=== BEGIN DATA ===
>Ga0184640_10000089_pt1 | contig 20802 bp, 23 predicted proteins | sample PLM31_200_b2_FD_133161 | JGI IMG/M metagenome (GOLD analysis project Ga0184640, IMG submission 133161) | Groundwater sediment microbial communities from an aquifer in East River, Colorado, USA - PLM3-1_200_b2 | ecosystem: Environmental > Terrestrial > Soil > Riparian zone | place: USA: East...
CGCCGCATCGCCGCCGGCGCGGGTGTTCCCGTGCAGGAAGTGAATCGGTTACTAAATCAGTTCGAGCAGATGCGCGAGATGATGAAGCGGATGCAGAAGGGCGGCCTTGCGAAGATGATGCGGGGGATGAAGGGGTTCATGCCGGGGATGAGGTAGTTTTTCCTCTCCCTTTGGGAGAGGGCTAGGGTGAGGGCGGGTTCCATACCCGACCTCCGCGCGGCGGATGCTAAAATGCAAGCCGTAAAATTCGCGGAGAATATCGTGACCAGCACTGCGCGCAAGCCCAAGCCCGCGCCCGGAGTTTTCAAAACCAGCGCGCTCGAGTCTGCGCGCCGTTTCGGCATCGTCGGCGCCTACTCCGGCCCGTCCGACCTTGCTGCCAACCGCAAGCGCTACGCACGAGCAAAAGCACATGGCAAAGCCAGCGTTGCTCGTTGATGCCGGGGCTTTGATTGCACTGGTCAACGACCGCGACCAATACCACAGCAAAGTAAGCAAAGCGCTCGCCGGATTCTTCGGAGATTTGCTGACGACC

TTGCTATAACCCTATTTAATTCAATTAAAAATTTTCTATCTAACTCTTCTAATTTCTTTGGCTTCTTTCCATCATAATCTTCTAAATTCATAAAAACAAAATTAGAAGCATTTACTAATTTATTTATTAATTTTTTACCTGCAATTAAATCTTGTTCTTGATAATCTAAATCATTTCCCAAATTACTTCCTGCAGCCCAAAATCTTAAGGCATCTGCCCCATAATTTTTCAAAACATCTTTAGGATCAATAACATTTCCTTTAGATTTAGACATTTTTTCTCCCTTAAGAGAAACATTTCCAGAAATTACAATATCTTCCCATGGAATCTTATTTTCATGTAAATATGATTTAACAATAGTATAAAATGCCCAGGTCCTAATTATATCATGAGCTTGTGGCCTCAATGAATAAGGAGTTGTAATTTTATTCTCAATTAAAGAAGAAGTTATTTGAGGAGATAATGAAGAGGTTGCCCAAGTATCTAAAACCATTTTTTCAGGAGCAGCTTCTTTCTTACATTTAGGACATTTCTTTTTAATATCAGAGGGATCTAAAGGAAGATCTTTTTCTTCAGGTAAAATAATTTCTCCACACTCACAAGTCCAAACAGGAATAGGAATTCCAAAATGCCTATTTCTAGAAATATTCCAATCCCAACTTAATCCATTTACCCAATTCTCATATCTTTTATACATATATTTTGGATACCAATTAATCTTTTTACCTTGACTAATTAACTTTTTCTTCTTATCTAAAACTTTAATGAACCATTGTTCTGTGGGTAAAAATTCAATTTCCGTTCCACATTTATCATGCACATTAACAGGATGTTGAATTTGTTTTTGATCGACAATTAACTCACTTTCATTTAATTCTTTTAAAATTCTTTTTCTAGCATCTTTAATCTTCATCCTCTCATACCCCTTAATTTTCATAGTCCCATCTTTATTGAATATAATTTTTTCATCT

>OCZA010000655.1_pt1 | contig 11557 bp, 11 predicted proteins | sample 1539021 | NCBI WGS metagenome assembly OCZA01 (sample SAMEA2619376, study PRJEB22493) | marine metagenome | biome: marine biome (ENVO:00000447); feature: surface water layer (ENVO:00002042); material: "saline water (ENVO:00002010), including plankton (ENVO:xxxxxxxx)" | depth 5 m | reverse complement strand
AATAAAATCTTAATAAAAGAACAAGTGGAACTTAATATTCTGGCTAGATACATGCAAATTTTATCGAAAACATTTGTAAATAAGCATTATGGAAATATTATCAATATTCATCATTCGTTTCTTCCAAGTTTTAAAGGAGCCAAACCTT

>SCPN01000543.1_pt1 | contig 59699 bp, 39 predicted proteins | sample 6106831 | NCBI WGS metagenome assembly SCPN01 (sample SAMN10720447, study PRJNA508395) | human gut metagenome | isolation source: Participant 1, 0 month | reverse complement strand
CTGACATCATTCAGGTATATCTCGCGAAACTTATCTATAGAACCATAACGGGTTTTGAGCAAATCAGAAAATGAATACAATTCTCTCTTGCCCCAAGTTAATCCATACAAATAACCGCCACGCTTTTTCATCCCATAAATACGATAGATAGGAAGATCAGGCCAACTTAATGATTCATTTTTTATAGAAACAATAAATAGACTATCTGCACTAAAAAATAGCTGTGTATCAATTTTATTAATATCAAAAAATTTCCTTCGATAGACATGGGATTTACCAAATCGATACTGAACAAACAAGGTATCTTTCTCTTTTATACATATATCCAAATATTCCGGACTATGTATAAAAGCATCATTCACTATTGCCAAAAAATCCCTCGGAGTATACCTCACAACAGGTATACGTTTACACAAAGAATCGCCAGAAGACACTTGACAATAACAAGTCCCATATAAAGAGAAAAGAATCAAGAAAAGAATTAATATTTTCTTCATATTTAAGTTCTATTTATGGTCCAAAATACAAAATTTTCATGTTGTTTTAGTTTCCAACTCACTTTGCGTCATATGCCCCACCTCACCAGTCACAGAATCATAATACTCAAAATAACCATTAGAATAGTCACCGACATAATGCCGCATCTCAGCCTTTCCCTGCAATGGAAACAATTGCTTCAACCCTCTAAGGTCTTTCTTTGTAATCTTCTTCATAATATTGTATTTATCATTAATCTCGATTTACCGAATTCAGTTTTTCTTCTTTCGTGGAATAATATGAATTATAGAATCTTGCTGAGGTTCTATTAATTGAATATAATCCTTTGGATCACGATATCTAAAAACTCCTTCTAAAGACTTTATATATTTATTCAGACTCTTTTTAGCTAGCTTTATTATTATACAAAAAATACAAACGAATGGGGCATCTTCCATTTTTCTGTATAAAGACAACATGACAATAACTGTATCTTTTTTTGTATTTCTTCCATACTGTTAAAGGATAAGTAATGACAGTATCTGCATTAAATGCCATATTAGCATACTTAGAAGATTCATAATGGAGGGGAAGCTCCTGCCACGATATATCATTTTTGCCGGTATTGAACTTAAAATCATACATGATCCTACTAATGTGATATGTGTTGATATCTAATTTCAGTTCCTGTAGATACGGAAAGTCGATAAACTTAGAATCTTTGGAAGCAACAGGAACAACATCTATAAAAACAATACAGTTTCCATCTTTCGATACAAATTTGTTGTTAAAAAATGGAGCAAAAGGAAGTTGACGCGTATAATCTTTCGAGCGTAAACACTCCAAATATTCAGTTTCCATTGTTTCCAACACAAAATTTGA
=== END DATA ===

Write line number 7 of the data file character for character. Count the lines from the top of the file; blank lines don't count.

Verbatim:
CTGACATCATTCAGGTATATCTCGCGAAACTTATCTATAGAACCATAACGGGTTTTGAGCAAATCAGAAAATGAATACAATTCTCTCTTGCCCCAAGTTAATCCATACAAATAACCGCCACGCTTTTTCATCCCATAAATACGATAGATAGGAAGATCAGGCCAACTTAATGATTCATTTTTTATAGAAACAATAAATAGACTATCTGCACTAAAAAATAGCTGTGTATCAATTTTATTAATATCAAAAAATTTCCTTCGATAGACATGGGATTTACCAAATCGATACTGAACAAACAAGGTATCTTTCTCTTTTATACATATATCCAAATATTCCGGACTATGTATAAAAGCATCATTCACTATTGCCAAAAAATCCCTCGGAGTATACCTCACAACAGGTATACGTTTACACAAAGAATCGCCAGAAGACACTTGACAATAACAAGTCCCATATAAAGAGAAAAGAATCAAGAAAAGAATTAATATTTTCTTCATATTTAAGTTCTATTTATGGTCCAAAATACAAAATTTTCATGTTGTTTTAGTTTCCAACTCACTTTGCGTCATATGCCCCACCTCACCAGTCACAGAATCATAATACTCAAAATAACCATTAGAATAGTCACCGACATAATGCCGCATCTCAGCCTTTCCCTGCAATGGAAACAATTGCTTCAACCCTCTAAGGTCTTTCTTTGTAATCTTCTTCATAATATTGTATTTATCATTAATCTCGATTTACCGAATTCAGTTTTTCTTCTTTCGTGGAATAATATGAATTATAGAATCTTGCTGAGGTTCTATTAATTGAATATAATCCTTTGGATCACGATATCTAAAAACTCCTTCTAAAGACTTTATATATTTATTCAGACTCTTTTTAGCTAGCTTTATTATTATACAAAAAATACAAACGAATGGGGCATCTTCCATTTTTCTGTATAAAGACAACATGACAATAACTGTATCTTTTTTTGTATTTCTTCCATACTGTTAAAGGATAAGTAATGACAGTATCTGCATTAAATGCCATATTAGCATACTTAGAAGATTCATAATGGAGGGGAAGCTCCTGCCACGATATATCATTTTTGCCGGTATTGAACTTAAAATCATACATGATCCTACTAATGTGATATGTGTTGATATCTAATTTCAGTTCCTGTAGATACGGAAAGTCGATAAACTTAGAATCTTTGGAAGCAACAGGAACAACATCTATAAAAACAATACAGTTTCCATCTTTCGATACAAATTTGTTGTTAAAAAATGGAGCAAAAGGAAGTTGACGCGTATAATCTTTCGAGCGTAAACACTCCAAATATTCAGTTTCCATTGTTTCCAACACAAAATTTGA